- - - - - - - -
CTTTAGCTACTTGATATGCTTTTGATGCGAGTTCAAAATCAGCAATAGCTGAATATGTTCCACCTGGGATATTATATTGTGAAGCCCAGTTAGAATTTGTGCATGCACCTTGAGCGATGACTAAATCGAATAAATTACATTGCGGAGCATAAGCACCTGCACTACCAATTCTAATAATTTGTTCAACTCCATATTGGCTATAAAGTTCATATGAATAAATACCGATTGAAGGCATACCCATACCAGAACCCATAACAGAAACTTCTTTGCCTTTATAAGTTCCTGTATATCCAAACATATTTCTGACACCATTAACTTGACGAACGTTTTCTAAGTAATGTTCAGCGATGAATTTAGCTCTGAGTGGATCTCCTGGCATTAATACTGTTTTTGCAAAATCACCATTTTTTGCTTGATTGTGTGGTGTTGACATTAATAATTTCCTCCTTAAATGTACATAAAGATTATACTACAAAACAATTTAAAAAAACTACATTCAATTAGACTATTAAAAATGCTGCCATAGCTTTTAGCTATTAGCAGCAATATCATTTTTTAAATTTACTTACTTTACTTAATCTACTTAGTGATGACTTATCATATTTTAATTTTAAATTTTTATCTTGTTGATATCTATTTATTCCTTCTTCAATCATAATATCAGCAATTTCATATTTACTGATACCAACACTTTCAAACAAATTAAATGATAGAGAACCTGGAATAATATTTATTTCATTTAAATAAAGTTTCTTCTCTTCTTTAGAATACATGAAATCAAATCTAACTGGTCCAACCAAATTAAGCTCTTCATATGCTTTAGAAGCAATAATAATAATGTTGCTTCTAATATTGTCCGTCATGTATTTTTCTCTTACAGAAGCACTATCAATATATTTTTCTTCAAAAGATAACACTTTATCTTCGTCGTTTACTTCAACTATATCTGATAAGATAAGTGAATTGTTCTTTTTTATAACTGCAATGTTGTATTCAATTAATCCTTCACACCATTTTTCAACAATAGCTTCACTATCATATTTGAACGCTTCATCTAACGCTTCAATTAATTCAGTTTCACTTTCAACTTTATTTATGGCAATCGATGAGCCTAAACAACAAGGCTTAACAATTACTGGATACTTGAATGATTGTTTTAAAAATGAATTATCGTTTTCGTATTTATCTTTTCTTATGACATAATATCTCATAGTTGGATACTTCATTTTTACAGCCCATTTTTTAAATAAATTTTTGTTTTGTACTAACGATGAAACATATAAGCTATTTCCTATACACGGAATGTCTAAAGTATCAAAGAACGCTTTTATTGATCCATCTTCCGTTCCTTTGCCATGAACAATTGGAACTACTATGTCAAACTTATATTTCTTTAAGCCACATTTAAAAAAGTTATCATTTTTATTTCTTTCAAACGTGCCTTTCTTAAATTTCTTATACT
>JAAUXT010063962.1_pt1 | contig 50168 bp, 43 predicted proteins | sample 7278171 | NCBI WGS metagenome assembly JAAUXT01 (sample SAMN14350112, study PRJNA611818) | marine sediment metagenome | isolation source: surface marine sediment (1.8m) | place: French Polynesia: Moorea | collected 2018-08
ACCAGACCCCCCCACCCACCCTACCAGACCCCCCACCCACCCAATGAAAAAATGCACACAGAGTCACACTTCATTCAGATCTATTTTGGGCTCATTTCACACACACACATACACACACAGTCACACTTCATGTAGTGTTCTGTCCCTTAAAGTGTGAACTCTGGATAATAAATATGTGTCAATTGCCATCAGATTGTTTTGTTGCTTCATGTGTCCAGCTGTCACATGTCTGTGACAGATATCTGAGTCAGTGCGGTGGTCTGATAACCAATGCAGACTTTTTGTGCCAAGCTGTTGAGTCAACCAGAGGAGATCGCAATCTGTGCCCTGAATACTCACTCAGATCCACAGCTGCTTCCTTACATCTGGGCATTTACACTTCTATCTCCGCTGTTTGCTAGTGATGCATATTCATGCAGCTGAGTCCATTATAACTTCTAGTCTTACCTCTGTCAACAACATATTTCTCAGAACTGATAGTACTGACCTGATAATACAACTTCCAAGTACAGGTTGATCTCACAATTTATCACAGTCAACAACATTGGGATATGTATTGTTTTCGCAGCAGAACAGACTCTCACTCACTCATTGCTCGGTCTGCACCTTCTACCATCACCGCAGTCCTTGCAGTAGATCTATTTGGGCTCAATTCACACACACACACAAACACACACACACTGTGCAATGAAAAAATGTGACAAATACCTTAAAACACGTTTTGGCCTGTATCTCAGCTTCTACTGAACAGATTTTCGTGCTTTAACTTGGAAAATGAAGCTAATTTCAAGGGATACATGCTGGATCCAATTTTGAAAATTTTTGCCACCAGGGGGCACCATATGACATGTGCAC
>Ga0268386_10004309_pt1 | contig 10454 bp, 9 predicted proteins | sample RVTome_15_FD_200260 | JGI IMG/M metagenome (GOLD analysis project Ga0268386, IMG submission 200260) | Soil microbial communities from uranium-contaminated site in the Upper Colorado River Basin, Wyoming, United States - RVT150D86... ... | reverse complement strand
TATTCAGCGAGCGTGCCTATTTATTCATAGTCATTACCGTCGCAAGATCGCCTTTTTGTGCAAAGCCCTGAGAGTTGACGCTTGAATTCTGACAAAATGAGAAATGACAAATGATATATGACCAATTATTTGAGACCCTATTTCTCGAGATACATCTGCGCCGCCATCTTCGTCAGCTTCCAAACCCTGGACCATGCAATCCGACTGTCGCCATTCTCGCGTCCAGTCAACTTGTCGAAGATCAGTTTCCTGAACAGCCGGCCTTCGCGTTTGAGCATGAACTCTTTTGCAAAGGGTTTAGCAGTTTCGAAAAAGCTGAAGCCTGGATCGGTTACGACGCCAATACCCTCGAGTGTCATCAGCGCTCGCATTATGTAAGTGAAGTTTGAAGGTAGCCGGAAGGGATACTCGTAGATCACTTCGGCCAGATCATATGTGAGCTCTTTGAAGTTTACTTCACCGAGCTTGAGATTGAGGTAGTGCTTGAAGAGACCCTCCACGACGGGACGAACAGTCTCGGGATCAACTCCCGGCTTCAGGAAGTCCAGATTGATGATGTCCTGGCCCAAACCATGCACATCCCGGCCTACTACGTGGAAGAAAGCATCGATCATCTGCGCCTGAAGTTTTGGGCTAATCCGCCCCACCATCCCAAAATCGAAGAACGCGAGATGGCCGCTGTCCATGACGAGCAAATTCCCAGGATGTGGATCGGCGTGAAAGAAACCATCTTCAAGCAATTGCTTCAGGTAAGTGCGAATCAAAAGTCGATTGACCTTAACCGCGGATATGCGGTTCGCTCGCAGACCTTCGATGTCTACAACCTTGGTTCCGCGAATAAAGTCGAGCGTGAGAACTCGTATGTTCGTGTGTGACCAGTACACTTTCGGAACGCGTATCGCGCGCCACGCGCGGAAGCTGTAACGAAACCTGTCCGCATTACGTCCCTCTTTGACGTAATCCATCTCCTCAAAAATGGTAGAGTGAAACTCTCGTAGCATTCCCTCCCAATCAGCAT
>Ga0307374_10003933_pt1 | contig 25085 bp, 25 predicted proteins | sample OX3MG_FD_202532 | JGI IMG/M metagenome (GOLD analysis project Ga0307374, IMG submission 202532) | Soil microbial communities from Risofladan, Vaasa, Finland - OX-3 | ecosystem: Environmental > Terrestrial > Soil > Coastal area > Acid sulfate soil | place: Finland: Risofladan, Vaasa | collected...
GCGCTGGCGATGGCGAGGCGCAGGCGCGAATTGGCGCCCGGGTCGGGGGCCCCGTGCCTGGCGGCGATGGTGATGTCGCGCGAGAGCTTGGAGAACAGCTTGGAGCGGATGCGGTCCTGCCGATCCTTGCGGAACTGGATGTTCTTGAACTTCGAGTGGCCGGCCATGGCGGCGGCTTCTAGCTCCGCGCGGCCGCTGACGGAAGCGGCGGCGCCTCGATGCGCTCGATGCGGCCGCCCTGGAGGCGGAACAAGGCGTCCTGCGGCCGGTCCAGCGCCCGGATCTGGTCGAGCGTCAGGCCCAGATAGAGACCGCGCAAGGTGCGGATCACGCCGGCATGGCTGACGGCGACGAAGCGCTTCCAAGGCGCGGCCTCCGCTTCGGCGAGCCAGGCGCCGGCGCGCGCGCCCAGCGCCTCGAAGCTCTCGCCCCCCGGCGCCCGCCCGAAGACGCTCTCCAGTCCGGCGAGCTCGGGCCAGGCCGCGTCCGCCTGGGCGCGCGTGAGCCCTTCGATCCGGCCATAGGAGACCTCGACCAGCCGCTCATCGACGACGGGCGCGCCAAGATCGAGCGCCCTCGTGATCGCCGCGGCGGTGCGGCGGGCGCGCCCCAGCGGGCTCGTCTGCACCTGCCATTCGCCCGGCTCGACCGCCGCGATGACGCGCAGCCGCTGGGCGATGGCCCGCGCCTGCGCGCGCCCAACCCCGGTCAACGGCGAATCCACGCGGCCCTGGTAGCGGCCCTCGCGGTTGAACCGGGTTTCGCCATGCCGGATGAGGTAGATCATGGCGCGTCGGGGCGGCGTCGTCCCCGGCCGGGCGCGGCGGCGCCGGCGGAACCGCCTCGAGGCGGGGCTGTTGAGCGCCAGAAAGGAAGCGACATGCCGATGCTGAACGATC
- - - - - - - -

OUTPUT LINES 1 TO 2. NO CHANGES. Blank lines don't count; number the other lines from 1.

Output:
CTTTAGCTACTTGATATGCTTTTGATGCGAGTTCAAAATCAGCAATAGCTGAATATGTTCCACCTGGGATATTATATTGTGAAGCCCAGTTAGAATTTGTGCATGCACCTTGAGCGATGACTAAATCGAATAAATTACATTGCGGAGCATAAGCACCTGCACTACCAATTCTAATAATTTGTTCAACTCCATATTGGCTATAAAGTTCATATGAATAAATACCGATTGAAGGCATACCCATACCAGAACCCATAACAGAAACTTCTTTGCCTTTATAAGTTCCTGTATATCCAAACATATTTCTGACACCATTAACTTGACGAACGTTTTCTAAGTAATGTTCAGCGATGAATTTAGCTCTGAGTGGATCTCCTGGCATTAATACTGTTTTTGCAAAATCACCATTTTTTGCTTGATTGTGTGGTGTTGACATTAATAATTTCCTCCTTAAATGTACATAAAGATTATACTACAAAACAATTTAAAAAAACTACATTCAATTAGACTATTAAAAATGCTGCCATAGCTTTTAGCTATTAGCAGCAATATCATTTTTTAAATTTACTTACTTTACTTAATCTACTTAGTGATGACTTATCATATTTTAATTTTAAATTTTTATCTTGTTGATATCTATTTATTCCTTCTTCAATCATAATATCAGCAATTTCATATTTACTGATACCAACACTTTCAAACAAATTAAATGATAGAGAACCTGGAATAATATTTATTTCATTTAAATAAAGTTTCTTCTCTTCTTTAGAATACATGAAATCAAATCTAACTGGTCCAACCAAATTAAGCTCTTCATATGCTTTAGAAGCAATAATAATAATGTTGCTTCTAATATTGTCCGTCATGTATTTTTCTCTTACAGAAGCACTATCAATATATTTTTCTTCAAAAGATAACACTTTATCTTCGTCGTTTACTTCAACTATATCTGATAAGATAAGTGAATTGTTCTTTTTTATAACTGCAATGTTGTATTCAATTAATCCTTCACACCATTTTTCAACAATAGCTTCACTATCATATTTGAACGCTTCATCTAACGCTTCAATTAATTCAGTTTCACTTTCAACTTTATTTATGGCAATCGATGAGCCTAAACAACAAGGCTTAACAATTACTGGATACTTGAATGATTGTTTTAAAAATGAATTATCGTTTTCGTATTTATCTTTTCTTATGACATAATATCTCATAGTTGGATACTTCATTTTTACAGCCCATTTTTTAAATAAATTTTTGTTTTGTACTAACGATGAAACATATAAGCTATTTCCTATACACGGAATGTCTAAAGTATCAAAGAACGCTTTTATTGATCCATCTTCCGTTCCTTTGCCATGAACAATTGGAACTACTATGTCAAACTTATATTTCTTTAAGCCACATTTAAAAAAGTTATCATTTTTATTTCTTTCAAACGTGCCTTTCTTAAATTTCTTATACT
>JAAUXT010063962.1_pt1 | contig 50168 bp, 43 predicted proteins | sample 7278171 | NCBI WGS metagenome assembly JAAUXT01 (sample SAMN14350112, study PRJNA611818) | marine sediment metagenome | isolation source: surface marine sediment (1.8m) | place: French Polynesia: Moorea | collected 2018-08